Polyurethane has innumerable uses and is available in many forms. Bayer started research in 1937, but was his research was slowed down by World War II. Like many inventions, flexible polyurethane, or upholstery foam, was an accident. When water was accidentally added to the combined organic and chemical ingredients, it produced what the lab technicians described as an "imitation Swiss cheese." We now call this open cell or closed-cell polyurethane foam. Many chemical companies joined the excitement in creating flexible polyurethane including Monsanto, DuPont, BASF, Dow Chemical and other industry giants.

Open cell polyurethane is lighter and more flexible than closed-cell polyurethane. Pontoon lounge seats, benches and other furniture with large seating areas is typically filled with open cell upholstery foam. Closed-cell upholstery foam is used for smaller cushions and is heavier than open cell foam. Although it is heavier, it is more buoyant and can be used as a personal flotation device.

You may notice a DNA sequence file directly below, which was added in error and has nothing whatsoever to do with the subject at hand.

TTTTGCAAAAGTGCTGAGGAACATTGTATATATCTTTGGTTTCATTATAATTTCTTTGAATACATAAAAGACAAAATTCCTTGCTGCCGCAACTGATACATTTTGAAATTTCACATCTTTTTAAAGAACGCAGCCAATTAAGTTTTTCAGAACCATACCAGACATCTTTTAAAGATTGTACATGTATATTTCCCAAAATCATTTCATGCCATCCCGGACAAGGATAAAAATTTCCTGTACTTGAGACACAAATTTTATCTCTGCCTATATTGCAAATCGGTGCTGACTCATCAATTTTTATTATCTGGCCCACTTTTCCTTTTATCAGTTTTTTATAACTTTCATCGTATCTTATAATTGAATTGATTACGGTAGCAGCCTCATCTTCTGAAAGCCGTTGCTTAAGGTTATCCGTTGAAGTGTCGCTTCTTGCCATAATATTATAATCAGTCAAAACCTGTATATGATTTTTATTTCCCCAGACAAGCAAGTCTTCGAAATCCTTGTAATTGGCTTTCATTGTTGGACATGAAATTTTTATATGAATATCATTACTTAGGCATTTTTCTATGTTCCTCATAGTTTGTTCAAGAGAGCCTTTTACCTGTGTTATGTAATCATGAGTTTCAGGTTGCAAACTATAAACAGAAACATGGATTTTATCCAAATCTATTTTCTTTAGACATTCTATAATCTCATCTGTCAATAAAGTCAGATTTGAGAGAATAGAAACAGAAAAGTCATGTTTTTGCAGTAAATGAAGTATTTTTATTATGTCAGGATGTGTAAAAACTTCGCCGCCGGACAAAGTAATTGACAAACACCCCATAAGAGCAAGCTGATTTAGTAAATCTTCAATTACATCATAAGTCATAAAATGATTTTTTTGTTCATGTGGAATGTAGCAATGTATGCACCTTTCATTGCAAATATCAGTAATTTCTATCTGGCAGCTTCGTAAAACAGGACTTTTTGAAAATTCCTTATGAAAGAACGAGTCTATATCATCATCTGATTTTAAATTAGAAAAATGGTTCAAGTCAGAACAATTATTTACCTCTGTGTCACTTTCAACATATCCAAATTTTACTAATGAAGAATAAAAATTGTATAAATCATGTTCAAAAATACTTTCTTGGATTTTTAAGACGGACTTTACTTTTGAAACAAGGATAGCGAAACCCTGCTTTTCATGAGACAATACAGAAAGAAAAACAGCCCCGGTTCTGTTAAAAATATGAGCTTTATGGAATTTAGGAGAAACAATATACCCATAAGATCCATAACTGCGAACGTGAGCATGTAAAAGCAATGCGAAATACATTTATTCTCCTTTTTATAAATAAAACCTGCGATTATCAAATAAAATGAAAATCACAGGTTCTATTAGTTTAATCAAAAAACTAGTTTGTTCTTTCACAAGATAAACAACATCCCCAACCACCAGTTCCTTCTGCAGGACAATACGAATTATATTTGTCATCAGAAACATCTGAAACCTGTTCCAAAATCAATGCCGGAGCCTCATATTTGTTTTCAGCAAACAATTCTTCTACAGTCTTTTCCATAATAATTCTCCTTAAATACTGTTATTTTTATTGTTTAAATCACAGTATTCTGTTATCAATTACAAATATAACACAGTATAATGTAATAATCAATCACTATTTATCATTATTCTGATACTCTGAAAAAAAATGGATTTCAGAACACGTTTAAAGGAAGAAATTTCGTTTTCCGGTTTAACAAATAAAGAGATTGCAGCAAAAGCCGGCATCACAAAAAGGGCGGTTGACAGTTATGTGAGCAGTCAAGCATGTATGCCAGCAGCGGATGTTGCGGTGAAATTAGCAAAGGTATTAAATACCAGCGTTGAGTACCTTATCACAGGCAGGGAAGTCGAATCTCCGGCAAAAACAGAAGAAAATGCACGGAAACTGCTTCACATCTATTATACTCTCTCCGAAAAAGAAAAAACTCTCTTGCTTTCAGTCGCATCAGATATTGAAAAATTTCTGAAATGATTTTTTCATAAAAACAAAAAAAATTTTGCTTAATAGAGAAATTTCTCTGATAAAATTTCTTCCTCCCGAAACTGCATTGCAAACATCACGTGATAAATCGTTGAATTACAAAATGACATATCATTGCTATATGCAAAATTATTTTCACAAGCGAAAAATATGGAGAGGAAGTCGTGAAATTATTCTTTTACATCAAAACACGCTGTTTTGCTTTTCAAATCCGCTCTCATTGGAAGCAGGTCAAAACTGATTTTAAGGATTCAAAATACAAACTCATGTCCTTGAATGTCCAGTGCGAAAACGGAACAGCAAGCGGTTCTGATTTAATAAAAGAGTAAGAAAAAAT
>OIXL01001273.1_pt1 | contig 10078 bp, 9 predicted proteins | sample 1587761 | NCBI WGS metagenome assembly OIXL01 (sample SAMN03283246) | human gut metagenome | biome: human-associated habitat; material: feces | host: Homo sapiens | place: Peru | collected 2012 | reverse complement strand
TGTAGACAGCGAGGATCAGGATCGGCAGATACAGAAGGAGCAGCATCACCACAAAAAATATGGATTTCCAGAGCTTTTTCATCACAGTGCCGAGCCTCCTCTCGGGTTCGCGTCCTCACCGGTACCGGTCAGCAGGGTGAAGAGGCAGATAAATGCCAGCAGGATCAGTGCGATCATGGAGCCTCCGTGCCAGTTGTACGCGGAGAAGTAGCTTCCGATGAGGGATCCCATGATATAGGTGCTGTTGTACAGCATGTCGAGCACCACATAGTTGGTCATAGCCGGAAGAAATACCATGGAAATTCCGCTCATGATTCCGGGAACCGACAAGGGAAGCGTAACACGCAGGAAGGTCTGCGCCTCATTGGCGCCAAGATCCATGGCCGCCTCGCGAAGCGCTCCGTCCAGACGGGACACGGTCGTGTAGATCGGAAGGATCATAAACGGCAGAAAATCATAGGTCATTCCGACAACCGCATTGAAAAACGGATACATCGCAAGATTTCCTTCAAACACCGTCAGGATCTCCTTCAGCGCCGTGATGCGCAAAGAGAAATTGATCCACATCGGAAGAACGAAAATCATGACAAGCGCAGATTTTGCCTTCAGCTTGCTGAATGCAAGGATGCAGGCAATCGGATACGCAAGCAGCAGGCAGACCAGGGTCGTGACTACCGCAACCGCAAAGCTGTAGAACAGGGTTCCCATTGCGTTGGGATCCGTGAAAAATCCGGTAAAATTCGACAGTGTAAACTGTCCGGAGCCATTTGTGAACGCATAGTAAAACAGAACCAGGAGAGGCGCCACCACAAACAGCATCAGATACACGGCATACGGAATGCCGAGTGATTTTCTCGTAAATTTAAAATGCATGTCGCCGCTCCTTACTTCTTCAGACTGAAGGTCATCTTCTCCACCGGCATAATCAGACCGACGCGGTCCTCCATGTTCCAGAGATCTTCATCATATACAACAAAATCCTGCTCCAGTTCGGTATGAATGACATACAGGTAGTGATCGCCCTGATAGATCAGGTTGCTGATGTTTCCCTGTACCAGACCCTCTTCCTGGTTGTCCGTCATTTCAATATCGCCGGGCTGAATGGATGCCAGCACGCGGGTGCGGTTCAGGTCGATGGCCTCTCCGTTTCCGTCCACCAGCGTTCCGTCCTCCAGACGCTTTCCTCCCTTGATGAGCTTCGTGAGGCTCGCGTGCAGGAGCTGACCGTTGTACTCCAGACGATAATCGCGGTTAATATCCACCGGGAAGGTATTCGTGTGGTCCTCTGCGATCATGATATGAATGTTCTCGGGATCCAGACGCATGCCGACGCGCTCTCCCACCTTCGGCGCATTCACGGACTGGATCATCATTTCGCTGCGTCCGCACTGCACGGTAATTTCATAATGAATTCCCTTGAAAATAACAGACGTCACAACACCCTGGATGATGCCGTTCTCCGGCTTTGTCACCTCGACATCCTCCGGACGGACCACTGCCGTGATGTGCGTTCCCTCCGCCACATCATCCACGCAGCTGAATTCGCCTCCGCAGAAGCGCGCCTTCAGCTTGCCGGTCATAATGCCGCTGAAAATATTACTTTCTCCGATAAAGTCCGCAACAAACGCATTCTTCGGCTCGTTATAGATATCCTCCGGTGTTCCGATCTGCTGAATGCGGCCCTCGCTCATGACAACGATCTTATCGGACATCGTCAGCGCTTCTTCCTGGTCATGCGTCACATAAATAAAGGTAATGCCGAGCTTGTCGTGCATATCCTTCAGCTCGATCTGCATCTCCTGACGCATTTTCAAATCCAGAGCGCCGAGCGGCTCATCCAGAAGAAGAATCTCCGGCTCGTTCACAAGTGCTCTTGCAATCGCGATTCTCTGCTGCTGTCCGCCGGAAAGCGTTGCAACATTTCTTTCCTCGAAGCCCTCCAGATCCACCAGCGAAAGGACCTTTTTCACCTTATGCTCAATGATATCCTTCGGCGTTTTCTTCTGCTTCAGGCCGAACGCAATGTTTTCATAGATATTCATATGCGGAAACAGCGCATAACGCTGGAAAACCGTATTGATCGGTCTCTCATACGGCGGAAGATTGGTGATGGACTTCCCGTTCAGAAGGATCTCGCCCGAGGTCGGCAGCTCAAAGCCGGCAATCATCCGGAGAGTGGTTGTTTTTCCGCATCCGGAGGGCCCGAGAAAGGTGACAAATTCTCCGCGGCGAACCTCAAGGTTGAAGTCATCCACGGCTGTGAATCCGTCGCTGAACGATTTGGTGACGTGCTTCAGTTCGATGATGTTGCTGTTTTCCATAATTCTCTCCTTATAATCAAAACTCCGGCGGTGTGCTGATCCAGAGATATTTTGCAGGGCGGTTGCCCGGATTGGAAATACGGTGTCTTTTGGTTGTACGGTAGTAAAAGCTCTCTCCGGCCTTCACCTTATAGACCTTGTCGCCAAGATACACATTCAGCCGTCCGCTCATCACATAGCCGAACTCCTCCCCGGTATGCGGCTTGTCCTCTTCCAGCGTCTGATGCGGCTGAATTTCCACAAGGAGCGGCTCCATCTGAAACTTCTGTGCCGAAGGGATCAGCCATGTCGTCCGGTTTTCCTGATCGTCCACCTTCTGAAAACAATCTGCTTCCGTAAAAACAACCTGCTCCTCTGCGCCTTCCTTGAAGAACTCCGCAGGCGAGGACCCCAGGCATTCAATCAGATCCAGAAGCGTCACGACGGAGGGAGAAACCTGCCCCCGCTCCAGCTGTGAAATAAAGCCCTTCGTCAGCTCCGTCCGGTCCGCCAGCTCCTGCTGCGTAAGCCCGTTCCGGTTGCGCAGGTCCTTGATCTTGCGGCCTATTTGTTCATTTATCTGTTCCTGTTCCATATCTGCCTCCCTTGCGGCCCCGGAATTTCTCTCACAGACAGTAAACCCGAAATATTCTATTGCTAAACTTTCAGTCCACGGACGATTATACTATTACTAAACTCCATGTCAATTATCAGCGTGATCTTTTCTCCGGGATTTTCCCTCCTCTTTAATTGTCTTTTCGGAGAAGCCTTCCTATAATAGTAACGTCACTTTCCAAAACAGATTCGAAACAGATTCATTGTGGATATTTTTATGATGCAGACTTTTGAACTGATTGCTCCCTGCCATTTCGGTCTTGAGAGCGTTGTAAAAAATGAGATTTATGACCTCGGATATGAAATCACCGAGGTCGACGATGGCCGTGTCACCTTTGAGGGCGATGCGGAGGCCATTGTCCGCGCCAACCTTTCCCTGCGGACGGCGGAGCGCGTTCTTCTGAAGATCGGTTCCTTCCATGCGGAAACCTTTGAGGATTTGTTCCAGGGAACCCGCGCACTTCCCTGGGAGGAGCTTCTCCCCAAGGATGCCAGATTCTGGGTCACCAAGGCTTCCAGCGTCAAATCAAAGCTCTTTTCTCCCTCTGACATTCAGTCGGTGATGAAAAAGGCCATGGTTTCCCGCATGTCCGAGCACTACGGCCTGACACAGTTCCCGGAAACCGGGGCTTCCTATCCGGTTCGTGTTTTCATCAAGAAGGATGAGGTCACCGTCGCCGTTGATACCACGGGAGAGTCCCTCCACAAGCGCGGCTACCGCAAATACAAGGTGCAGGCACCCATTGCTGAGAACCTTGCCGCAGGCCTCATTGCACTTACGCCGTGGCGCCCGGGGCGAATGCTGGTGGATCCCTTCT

By the mid-1960s, automobile interiors featured lightweight and durable polyurethane foam for car interiors. Also in the 1960s, pontoon boats gained popularity and polyurethane foam production soared. The Harris Corporation began production of padded pontoon lounge seats, bench seats and other boat furniture. They were correct in believing that pontoon boats would be more fun and more comfortable with padded seating. This advancement offered increased functionality and lounge seats became perfect for lounging. Padded pontoon lounge seats are now standard equipment on most pontoon boats.

The bases for pontoon seats, as for many other parts of pontoon boats, are most often constructed using polyurethane, popularly called plastic. The two predominant types of molding hard plastic are injection molding and rotational molding. Proponents of each method claim theirs is the best plastic-molding method. Generally, injection molding is best for smaller, more intricate products. Rotation molding works well with larger pieces and is less expensive.

Injection molding begins with a heated barrel attached to a metal mold by one or more entry points. The rotating heated barrel houses a plunger-like unit. The polyurethane beads are fed into the barrel as the heated barrel rotates and mixes the plastic as it melts. When it is in a thick liquid form, the plunger pushes the plastic into the cold metal mold. The mold not only shapes the plastic, but also cools it quickly.